Using the Electronic Medical Record to Maximize Practice Efficiency: An Example in the Neurosurgery ICU

Christopher Michael Nickele, MD1, Joshua Medow, MD1

1Madison, WI United States

Keywords: critical care, software, History, database, surgery

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     Care of neurosurgical patients can be time intensive. However, time spent in the neurosurgical ICU may not be billable critical care time, or may otherwise be an inefficient use of the neurosurgeon’s time.
     The electronic medical record can automate certain tasks, allowing the neurosurgeon’s time to be spent more wisely. This can be applied across a practice, but is exemplified here in organ donor patients.
     Brain dead donor patients.
     An order set was created for managing brain dead donor patients, which included nursing protocols for management of blood pressure, serum sodium, ventilator settings and other parameters. Programs were built into the electronic medical record to automatically determine the proper response to blood pressure fluctuations, free water deficit, etc. Data was collected prospectively on the neurointesivist’s critical care hours spent and pages answered before and after creation of the order sets.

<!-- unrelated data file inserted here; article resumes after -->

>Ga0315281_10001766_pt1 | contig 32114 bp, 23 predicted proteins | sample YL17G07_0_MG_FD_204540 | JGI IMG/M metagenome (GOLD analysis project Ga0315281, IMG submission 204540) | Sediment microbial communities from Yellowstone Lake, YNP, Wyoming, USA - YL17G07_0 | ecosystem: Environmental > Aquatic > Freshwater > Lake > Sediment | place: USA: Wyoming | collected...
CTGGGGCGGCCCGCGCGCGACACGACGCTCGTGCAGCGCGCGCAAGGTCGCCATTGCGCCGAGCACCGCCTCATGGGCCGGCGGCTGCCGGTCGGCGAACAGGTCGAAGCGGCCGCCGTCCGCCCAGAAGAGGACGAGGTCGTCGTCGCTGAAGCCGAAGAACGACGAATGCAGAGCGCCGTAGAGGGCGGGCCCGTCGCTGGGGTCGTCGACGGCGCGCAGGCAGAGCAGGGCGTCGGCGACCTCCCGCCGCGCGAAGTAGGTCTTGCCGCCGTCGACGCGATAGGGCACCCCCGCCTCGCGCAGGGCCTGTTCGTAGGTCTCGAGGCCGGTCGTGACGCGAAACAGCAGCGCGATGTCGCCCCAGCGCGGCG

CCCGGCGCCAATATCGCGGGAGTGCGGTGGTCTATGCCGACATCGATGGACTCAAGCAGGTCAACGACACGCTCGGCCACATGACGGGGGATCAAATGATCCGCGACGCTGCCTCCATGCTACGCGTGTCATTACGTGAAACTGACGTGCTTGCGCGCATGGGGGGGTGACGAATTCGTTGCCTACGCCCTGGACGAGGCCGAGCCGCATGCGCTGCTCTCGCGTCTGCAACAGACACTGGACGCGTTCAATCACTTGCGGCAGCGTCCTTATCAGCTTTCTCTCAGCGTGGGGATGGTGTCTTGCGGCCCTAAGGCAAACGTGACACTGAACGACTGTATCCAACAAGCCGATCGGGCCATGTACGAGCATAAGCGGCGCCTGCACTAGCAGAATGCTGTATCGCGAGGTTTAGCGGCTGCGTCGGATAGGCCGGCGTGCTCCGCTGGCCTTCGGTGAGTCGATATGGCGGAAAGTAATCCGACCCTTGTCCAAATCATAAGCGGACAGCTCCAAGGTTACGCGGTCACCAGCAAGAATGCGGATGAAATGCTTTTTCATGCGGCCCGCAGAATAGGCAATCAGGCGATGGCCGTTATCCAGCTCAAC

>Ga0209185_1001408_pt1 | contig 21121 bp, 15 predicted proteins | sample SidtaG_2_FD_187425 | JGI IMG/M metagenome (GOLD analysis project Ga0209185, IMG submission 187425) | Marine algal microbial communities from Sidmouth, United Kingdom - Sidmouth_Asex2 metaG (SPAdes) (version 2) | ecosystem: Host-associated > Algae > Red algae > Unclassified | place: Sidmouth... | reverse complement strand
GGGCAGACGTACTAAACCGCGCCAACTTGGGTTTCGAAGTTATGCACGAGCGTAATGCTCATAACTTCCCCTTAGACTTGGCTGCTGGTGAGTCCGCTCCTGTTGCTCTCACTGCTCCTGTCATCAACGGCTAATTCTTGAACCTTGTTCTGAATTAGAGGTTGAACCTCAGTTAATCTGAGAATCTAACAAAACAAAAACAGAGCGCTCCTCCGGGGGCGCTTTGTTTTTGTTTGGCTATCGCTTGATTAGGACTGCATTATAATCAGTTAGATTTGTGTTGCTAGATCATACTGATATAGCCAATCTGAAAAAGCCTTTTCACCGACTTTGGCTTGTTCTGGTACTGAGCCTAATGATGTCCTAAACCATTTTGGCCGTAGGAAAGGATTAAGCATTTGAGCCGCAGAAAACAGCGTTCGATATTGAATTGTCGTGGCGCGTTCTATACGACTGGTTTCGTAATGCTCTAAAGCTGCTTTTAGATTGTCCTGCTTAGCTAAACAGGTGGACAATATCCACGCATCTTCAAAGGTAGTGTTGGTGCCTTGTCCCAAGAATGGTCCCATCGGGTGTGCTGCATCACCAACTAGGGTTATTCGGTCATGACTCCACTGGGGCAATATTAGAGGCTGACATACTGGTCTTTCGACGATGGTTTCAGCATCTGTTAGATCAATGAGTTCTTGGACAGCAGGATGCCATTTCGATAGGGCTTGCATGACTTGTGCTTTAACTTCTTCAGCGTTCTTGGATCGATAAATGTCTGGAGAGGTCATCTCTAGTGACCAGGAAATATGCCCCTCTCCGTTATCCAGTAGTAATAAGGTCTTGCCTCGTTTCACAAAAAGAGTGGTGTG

Prior to the order set, average critical care hours spent managing a brain dead donor patient was 5.9+/-0.4, with 12+/-1 pages answered (n = 3). After instituting the order set, hours spent were 2.3+/-1.2 with 10+/-7.3 pages answered (p values 0.001 and 0.65 respectively, n = 8). At $850 per hour for critical care time, 3.6 hours average difference amounts to $3060 per patient.
     This is a retrospective study.
     The electronic medical record, used as an instrument to automate that patient care which can be protocoled, can significantly modify the mix of hours spent in the ICU.
     This can allow neurosurgeons to spend their hours in a more cost-effective manner, caring for more acute patients, operating, or in clinic.


Project Roles:

C. Nickele (), J. Medow ()